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Pursuit Driver Who Struck and Killed Dog Walker and 5 Dogs Convicted of Second-Degree Murder

A man who struck and killed a dog walker and five dogs during a police pursuit in Long Beach was convicted Thursday of second-degree murder and other charges.

Javier Olivarez Jr. also was found guilty of six counts of animal cruelty and one count each of evading a police officer causing death and driving or taking a vehicle without consent.

The charges stemmed from the May 2019 crash that killed 41-year-old Jessica Bingaman and five of the six dogs she was transporting in her Ford Escape. The SUV was struck by a stolen van driven by Olivarez, now 47, at the intersection of Third Street and Temple Avenue.

Bingaman was northbound on Temple Avenue when she stopped at a stop sign at Third Street. An eastbound van on Third Street failed to stop at the stop sign and slammed into Bingaman’s SUV, police said. Four vehicles parked along the street were struck by the van.

One witness told NBCLA she had just stopped for the intersection when the van crossed the center line to go around her.

“It was going so fast it was just a white streak,” said Juanita Gaglio.

Bingaman, a single mother from Long Beach who operated a dog walking and dog training business called The Pawtenders, died the next day at a hospital. Survived by her then-10-year-old daughter, she was a familiar sight in the community where she walked dogs. She often walked several dogs at a time for clients. More than 100 people turned out for a candlelight vigil in her honor the day after she was killed.

Four dogs named Indy, Toots, Scout and Maggie Moo died at the scene. A fifth dog named Sasha died at a pet hospital A sixth dog survived, but was seriously injured.

Data from the van’s black box showed that the stolen van was traveling at 71 mph just five seconds before the crash and then at 68 mph one second before the collision in an area with a 25 mph speed limit, and a blood test subsequently performed on Olivarez confirmed the presence of methamphetamine and amphetamine in his blood, prosecutors said.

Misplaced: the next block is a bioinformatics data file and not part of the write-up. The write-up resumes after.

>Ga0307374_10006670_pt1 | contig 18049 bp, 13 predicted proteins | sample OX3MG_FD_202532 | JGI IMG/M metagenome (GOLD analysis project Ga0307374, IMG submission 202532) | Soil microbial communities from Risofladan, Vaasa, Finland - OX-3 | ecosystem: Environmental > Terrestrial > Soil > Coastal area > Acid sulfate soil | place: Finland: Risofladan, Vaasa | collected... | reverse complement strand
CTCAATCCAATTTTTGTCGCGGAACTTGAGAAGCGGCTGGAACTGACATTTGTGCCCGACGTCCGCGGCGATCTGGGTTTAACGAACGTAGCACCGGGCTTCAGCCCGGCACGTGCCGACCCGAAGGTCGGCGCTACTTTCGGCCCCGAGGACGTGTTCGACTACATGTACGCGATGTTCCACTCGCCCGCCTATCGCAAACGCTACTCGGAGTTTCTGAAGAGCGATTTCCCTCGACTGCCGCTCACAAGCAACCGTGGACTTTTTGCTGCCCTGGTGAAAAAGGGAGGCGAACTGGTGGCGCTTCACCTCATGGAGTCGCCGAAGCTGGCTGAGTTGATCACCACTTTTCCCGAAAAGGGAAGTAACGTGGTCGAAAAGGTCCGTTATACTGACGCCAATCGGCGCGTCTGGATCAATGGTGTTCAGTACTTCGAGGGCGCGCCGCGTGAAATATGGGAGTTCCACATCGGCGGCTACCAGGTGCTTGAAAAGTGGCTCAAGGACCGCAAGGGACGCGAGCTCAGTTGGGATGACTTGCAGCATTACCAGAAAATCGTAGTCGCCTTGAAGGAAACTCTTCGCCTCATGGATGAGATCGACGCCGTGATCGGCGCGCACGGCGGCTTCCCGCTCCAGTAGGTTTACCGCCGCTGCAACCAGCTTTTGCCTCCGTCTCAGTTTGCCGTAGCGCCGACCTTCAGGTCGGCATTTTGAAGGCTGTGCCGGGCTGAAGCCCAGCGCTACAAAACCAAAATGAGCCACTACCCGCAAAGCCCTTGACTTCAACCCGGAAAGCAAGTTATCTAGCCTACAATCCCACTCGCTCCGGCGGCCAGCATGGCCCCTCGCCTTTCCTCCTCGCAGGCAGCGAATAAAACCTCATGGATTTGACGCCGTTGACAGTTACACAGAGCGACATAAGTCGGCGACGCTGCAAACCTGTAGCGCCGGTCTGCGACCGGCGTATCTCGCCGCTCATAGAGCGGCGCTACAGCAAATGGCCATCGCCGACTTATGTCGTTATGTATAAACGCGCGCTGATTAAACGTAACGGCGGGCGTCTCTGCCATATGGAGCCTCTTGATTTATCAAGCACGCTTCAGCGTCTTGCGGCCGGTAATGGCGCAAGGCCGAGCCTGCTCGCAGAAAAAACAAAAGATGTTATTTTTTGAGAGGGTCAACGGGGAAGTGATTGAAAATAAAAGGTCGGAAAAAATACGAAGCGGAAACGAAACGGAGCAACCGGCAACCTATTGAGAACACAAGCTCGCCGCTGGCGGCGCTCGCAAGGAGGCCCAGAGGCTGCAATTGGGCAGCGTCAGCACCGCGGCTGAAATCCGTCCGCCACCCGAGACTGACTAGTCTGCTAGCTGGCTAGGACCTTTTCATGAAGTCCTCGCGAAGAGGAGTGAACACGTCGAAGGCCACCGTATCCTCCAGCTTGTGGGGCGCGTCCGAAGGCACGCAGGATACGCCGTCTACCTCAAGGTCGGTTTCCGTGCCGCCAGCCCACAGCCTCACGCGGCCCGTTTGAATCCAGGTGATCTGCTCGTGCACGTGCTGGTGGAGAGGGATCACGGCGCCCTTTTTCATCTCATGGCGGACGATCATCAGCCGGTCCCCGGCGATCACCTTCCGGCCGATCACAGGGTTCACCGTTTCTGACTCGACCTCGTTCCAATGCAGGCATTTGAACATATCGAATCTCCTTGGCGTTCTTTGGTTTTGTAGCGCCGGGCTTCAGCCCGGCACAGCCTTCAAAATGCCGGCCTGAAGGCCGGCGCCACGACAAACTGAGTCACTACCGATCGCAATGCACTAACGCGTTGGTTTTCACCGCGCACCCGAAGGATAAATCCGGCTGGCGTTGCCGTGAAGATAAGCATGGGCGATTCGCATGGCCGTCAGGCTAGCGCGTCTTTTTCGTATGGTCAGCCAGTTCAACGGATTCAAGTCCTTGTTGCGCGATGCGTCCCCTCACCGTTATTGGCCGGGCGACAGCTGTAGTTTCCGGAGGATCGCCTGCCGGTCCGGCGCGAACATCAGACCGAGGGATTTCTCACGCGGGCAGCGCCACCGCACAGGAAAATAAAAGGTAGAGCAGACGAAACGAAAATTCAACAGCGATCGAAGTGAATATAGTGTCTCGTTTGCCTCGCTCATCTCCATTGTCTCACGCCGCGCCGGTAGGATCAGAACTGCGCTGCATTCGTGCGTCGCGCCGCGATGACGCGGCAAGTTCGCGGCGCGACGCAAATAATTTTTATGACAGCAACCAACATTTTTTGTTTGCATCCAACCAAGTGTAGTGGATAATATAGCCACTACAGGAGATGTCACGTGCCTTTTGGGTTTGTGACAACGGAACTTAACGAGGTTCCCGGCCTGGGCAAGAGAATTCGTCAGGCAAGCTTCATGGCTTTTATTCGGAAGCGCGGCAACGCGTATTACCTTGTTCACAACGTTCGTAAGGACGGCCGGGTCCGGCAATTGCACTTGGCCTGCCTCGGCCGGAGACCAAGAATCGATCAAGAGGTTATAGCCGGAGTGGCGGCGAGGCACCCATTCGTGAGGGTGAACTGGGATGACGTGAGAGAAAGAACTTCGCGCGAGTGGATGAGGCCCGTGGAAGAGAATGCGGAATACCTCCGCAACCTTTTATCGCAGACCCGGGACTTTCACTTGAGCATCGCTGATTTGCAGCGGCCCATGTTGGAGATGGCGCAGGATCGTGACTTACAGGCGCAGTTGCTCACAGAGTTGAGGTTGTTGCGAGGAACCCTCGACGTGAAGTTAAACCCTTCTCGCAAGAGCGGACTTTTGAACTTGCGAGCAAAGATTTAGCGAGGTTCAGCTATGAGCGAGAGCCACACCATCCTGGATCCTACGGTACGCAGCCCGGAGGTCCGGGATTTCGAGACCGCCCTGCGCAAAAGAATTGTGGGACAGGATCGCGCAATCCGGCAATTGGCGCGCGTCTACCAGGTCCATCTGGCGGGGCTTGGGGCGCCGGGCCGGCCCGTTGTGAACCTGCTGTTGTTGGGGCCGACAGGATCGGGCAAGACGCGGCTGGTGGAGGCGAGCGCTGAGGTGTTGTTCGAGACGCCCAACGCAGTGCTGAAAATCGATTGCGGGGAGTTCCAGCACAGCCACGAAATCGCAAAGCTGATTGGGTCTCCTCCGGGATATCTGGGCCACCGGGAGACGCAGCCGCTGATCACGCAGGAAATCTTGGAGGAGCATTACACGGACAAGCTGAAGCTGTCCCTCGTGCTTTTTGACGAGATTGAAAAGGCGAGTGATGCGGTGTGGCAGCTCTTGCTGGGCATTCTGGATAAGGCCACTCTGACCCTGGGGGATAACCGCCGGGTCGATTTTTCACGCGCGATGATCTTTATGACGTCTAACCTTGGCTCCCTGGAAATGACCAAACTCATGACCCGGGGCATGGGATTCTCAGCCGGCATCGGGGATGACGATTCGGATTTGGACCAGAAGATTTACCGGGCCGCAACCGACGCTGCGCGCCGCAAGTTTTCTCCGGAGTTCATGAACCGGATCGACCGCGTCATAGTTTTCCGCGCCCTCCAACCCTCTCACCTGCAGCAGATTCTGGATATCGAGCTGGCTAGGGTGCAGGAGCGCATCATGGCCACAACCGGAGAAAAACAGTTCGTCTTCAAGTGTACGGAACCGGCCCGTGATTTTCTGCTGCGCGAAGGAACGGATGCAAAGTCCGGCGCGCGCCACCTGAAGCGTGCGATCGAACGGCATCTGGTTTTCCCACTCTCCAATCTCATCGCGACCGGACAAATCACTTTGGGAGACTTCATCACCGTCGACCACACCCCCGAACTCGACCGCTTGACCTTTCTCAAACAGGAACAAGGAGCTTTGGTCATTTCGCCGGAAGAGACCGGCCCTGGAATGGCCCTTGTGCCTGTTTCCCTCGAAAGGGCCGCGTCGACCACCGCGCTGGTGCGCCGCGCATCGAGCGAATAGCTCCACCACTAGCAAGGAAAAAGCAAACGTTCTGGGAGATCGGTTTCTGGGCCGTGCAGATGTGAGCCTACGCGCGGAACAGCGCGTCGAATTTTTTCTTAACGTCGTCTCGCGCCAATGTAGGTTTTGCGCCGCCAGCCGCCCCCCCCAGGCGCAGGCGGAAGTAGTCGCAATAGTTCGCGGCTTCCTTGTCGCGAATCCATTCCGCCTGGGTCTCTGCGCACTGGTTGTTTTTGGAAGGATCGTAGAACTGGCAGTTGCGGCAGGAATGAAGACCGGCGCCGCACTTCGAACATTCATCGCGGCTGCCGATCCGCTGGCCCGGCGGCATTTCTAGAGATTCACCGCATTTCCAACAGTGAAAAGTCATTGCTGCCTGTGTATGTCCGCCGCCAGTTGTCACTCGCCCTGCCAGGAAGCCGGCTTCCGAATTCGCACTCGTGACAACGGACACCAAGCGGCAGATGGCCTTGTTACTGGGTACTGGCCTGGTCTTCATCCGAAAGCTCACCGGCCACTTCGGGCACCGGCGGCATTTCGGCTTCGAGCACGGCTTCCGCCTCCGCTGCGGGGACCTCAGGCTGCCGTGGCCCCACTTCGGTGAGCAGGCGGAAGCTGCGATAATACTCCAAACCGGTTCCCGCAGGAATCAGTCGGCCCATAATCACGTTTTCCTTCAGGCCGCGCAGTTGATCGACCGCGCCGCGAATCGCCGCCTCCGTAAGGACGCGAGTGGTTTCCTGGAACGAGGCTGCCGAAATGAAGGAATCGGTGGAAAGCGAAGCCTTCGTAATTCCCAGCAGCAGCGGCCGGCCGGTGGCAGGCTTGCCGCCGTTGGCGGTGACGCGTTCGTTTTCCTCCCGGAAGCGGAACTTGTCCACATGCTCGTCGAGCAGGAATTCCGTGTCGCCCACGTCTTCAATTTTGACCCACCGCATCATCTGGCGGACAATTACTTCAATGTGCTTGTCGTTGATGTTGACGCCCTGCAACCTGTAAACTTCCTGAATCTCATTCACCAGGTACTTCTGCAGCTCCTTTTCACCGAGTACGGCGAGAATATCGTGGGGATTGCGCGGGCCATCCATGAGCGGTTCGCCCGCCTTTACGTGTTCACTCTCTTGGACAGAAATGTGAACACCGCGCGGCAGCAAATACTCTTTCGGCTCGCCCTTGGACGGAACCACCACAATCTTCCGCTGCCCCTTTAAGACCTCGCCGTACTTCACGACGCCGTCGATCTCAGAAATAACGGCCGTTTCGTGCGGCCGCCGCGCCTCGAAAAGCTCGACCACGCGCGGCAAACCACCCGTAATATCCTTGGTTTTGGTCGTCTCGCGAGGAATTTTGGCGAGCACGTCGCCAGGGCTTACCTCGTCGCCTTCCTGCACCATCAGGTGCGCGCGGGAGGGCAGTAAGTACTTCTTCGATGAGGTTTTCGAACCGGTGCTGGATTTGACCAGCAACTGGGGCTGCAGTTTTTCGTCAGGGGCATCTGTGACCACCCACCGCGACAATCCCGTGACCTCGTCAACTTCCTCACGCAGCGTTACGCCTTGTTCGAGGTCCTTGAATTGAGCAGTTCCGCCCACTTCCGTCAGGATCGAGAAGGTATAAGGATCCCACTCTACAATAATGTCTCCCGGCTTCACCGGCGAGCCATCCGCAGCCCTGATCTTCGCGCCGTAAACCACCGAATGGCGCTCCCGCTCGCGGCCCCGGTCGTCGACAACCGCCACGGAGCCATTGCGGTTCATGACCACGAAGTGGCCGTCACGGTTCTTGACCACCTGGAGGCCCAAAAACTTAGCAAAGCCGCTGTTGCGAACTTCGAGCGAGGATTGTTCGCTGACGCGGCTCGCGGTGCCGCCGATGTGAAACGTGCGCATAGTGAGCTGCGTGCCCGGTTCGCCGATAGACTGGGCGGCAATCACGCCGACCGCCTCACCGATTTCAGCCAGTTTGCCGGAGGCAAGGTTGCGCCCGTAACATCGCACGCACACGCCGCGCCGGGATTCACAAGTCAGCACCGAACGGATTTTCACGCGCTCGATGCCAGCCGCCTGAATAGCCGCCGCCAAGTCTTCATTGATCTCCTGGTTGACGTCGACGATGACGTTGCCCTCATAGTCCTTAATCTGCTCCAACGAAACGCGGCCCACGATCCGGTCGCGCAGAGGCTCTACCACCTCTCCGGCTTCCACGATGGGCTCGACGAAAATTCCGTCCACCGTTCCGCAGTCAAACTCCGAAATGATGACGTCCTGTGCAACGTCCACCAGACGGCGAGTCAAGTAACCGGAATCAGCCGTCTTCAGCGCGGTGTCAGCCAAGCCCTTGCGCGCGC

Olivarez’s attorney, Efren Navar, told jurors in his opening statement that what happened was a tragic accident that led to the deaths of the woman and five of the dogs in her care. Navar said jurors would have to determine whether what happened was a murder, adding that he would be asking them to acquit his client of the murder charge.

Teri Lyn Miller, who lives near the scene of the collision, testified last week that she heard sirens and then saw a white blur that went by before hearing the crash.

“It was just horrific, very loud, the metal, the impact, very loud,” she said. “I said, ‘I can’t imagine, you know, anybody surviving what I heard. It was so horrific.’”

Two other people who were near the scene of the crash, including one who described hearing what she said sounded like an explosion, said they didn’t remember hearing sirens before the collision.

Olivarez — who was arrested the day of the crash — has remained behind bars since then. He was initially charged with vehicular manslaughter with gross negligence involving Bingaman’s death, with the murder charge subsequently replacing that count.

Sentencing is scheduled for June 21.

Source: NBC Los Angeles

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